We in Olympia need to put forward a different narrative and do our own investigation about what happened a year ago because otherwise too many people will accept the police narrative designed to cover up the actions of Ryan Donald.  Many lawyers advise not to discuss the evidence.  I disagree. Giving a true version of what happened, putting holes in the police propaganda, will build support for Bryson and Andre and can create a climate that will increase the chance the jury will acquit them or that the charges will be dropped.

I have lived in Olympia almost 30 years and raised my daughter and three sons here. Several people I know had thought a police shooting of innocent young black people could not happen in Olympia; shootings of this type happen elsewhere, not in our “liberal progressive” city. Sadly Olympia, its mayor, the city council, and much of the population are not progressive when it comes to challenging racism and being inclusive around race, class and sexual identity. They are not progressive when it comes to treating the homeless population with respect and making housing affordable for all, nor progressive enough to support  a $15 an hour minimum wage and paid sick leave. They are not progressive about taxing upper income people to pay for the first year or two of college, nor progressive when it comes to ending our port’s complicity with the military and the war machine.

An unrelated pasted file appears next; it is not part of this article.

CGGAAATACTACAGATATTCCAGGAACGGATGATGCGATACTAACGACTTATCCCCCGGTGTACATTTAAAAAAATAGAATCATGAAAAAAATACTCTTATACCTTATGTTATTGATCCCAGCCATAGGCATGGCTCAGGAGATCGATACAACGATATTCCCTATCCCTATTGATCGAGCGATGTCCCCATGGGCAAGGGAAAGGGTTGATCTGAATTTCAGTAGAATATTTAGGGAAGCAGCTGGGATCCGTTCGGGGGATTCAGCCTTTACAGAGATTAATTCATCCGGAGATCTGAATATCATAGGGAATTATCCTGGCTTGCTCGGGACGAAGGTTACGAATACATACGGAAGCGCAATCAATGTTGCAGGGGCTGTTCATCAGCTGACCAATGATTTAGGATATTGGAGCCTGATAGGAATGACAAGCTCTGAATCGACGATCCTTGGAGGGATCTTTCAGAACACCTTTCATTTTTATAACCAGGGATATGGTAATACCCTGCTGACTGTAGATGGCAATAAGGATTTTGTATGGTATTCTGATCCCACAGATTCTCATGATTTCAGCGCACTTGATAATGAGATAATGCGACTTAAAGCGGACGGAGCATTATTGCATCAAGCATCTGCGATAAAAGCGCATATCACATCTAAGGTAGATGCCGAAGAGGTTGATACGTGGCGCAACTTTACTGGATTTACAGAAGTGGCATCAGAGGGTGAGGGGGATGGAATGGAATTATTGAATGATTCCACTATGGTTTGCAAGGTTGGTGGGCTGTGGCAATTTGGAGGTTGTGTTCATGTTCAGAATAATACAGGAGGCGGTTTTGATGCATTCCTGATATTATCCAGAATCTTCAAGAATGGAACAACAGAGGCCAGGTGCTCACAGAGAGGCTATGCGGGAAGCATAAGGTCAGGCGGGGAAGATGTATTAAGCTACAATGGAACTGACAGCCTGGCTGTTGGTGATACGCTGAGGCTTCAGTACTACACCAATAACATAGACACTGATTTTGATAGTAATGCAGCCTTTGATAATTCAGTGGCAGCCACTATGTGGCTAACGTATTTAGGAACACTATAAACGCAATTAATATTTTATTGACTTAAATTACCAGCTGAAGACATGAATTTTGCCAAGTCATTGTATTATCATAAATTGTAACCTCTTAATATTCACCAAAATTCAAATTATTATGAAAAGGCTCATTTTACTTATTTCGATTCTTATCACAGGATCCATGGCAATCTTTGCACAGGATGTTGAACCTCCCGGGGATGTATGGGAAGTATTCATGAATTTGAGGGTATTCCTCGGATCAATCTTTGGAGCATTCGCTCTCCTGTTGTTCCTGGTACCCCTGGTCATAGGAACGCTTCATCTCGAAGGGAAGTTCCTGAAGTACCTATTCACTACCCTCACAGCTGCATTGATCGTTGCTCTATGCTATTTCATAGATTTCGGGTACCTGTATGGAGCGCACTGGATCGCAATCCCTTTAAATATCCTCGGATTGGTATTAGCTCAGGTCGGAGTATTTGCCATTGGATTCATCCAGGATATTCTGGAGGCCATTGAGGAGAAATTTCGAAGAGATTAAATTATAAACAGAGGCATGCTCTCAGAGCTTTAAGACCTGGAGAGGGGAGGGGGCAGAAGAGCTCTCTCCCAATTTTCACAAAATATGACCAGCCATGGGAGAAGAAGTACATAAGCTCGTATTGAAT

Let us connect these issues and build a bold and inclusive mass movement that makes racial justice a core principle. Let us challenge poverty in Olympia and beyond and make connections among all these interrelated issues which includes climate justice and the determination not to accept meaningless proclamations of concern. Let us add to our numbers in our organizations and in the streets and win these changes, but not stop there.